LAWFUEL – The Law Newswire – The New York Times reports that the European Commission elevated its antitrust investigation against the chip maker Qualcomm to priority status Monday, after two years of apparent inactivity on the case.
The regulatory agency said an in-depth investigation would be conducted as “a matter of priority.” The move does not imply that the commission has conclusive proof of an infringement, it added.
In October 2005, six telecommunications companies accused Qualcomm of breaking antitrust laws in its licensing of mobile phone technology.
The companies — Broadcom, Ericsson, NEC, Nokia, Panasonic Mobile Communications and Texas Instruments — said Qualcomm’s royalty fees for next-generation mobile phone chips were excessive, breaking a series of agreements to keep fees at reasonable levels.
Qualcomm makes chips for cellphones and charges royalties to handset makers and chip makers that use technology covered by its patents.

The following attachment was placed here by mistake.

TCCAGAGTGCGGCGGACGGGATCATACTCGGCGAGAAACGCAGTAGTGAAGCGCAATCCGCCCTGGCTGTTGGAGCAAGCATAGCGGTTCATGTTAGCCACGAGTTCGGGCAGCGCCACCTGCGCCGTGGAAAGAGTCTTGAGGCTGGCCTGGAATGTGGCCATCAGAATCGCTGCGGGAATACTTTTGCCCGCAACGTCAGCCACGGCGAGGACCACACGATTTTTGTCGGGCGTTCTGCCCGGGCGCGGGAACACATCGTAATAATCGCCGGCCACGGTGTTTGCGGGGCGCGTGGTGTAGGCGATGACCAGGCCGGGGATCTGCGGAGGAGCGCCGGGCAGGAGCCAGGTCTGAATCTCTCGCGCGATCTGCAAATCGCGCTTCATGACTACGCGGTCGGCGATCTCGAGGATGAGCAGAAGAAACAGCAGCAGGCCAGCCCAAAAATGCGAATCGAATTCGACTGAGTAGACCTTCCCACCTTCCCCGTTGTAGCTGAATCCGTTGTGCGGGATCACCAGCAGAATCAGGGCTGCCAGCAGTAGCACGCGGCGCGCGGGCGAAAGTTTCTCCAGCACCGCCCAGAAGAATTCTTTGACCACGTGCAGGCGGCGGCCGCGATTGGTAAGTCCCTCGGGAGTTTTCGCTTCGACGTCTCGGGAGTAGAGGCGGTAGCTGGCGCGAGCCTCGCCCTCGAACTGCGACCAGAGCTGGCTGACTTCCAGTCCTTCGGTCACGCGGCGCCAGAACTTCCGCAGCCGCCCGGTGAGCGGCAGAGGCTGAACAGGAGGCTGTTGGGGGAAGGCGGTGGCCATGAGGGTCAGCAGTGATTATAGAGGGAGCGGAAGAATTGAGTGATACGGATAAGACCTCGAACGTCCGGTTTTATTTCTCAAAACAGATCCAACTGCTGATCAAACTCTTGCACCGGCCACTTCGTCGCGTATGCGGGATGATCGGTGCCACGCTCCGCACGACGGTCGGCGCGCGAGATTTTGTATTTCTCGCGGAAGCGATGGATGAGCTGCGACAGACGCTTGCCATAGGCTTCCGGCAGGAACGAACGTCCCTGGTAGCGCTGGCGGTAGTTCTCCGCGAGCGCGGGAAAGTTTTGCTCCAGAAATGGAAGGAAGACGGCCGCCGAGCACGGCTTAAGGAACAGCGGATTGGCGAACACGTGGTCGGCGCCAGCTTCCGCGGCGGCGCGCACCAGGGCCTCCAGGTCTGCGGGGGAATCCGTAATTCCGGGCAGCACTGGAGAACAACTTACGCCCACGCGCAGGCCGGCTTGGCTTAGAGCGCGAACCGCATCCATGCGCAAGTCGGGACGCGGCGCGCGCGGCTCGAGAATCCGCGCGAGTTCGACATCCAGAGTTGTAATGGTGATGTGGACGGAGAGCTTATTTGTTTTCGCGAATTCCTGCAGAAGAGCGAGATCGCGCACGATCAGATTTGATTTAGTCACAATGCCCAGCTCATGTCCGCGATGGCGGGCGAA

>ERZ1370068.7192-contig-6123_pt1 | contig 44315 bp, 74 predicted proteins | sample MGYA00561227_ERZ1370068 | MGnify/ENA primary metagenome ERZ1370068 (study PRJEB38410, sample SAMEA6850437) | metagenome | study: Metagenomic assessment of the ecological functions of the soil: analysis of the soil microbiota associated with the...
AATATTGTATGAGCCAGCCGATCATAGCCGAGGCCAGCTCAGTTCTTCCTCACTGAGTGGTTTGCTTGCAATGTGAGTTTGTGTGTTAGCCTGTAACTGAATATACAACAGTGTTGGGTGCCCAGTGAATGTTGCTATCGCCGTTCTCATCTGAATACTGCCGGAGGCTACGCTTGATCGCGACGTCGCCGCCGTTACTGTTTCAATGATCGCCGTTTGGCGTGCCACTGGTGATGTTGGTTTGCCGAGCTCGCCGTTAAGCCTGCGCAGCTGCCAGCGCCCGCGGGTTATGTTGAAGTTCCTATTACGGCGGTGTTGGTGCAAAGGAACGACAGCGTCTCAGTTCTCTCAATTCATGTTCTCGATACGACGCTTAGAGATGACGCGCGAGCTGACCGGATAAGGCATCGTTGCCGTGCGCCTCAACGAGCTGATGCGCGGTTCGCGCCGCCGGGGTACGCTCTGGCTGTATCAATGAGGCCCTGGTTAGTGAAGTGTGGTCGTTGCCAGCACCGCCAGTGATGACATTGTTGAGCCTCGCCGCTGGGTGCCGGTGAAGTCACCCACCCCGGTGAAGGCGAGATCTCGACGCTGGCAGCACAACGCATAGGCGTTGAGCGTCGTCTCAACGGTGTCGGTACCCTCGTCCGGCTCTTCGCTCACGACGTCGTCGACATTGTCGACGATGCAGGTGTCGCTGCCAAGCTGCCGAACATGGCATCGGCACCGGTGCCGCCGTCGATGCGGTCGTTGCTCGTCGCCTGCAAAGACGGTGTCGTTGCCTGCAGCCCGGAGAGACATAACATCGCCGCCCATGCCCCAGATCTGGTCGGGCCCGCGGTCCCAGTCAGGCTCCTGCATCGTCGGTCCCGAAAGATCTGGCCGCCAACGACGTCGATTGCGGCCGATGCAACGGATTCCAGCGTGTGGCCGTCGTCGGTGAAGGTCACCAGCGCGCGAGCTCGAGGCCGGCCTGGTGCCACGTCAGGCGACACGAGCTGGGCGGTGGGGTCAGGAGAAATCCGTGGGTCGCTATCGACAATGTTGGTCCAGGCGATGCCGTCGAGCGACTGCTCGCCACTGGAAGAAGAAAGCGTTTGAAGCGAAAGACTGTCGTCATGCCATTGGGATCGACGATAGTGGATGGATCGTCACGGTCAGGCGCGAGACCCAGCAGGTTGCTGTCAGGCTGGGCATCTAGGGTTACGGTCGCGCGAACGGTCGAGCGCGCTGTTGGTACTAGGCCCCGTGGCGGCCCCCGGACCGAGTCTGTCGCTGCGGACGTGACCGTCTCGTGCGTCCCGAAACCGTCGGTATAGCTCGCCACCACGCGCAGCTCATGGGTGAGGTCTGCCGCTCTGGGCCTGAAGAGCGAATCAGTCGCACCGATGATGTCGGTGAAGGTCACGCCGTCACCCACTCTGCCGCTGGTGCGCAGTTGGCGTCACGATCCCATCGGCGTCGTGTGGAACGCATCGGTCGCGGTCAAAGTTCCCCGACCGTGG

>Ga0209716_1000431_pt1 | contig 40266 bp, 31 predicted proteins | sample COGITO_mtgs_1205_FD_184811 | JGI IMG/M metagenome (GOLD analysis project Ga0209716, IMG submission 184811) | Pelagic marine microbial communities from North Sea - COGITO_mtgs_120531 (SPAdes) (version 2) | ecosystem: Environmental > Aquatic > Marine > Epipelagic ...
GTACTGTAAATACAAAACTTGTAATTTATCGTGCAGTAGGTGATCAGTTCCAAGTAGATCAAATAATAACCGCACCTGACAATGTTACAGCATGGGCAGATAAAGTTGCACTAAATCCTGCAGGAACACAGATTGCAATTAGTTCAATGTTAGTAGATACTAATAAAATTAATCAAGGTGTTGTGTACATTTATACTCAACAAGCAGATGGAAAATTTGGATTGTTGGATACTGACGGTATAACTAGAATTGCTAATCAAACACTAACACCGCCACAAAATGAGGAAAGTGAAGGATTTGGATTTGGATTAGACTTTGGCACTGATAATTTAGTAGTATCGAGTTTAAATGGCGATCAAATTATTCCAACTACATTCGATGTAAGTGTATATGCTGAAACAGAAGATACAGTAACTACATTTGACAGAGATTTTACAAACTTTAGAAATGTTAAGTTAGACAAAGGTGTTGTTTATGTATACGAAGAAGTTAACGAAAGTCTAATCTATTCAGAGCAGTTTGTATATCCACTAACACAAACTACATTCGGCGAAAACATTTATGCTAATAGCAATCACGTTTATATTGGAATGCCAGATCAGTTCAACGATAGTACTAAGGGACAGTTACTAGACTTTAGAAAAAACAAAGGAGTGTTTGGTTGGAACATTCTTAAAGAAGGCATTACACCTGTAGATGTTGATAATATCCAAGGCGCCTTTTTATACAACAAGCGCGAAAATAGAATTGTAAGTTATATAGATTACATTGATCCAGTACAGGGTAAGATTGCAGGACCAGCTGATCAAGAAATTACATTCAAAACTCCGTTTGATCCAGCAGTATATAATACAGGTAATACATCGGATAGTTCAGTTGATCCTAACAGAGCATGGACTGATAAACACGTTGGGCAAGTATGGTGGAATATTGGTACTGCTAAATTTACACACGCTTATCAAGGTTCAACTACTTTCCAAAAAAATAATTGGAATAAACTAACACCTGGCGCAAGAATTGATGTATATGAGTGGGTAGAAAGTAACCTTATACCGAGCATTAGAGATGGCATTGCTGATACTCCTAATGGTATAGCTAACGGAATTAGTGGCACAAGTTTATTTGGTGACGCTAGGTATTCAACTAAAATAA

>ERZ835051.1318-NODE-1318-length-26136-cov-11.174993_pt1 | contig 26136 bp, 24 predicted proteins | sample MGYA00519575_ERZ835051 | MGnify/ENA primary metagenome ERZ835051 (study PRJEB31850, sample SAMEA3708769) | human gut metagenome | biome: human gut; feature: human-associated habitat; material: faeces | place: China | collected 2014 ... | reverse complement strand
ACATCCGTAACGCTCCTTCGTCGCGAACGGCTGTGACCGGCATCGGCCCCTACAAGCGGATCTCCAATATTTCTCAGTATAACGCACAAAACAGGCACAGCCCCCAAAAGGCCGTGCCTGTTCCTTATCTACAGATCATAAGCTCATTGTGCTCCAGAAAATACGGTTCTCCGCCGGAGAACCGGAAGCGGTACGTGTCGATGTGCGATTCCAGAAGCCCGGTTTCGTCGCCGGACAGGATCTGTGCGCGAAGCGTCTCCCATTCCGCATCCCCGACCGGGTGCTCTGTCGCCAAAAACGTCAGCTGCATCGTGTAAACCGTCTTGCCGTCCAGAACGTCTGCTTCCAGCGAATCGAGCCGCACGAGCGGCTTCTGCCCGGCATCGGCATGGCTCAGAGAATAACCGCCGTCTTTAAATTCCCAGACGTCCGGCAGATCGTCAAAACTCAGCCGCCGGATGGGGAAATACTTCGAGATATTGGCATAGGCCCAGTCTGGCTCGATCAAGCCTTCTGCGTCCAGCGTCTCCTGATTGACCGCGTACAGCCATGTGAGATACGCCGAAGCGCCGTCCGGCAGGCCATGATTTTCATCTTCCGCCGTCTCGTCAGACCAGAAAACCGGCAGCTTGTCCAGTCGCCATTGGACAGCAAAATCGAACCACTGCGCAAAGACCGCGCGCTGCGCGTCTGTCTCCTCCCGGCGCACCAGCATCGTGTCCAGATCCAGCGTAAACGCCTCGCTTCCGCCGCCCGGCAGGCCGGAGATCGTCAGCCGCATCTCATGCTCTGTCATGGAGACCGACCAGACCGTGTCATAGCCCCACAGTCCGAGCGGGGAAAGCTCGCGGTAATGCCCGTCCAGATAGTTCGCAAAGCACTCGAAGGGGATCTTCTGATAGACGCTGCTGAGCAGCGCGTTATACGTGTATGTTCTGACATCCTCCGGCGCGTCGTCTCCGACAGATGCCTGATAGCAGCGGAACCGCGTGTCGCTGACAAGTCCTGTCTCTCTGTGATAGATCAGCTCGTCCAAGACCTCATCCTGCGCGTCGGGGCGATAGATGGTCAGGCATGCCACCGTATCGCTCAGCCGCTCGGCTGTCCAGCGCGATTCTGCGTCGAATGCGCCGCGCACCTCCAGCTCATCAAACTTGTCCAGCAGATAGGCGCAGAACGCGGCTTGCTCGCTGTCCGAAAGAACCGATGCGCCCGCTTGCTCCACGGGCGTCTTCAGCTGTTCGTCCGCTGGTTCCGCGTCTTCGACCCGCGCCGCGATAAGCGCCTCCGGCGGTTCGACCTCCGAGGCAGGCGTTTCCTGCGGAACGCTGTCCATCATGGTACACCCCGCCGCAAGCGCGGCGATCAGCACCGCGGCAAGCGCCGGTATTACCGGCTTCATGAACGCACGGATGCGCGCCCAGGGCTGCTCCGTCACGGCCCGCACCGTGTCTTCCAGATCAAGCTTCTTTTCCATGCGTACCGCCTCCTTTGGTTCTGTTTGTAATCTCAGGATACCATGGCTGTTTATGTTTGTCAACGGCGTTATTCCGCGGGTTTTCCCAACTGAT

The investigation focuses on whether the licensing terms and royalties imposed by Qualcomm are “fair, reasonable and nondiscriminatory,” the commission said. The inquiry is the first major antitrust investigation the commission is undertaking after its landmark victory against Microsoft in September.
If the commission finds against Qualcomm, it could force the company to change its licensing practices and fine it as much as 10 percent of its annual revenue.
The six complainants welcomed the development in the investigation, saying that they were concerned that Qualcomm’s practices were “harmful to the mobile telecommunications industry globally,” resulting in higher prices and less choice for carriers and consumers alike.
Qualcomm argues, however, that its licensing practices have not harmed the end customers, as prices have declined over the two-year period of the investigation.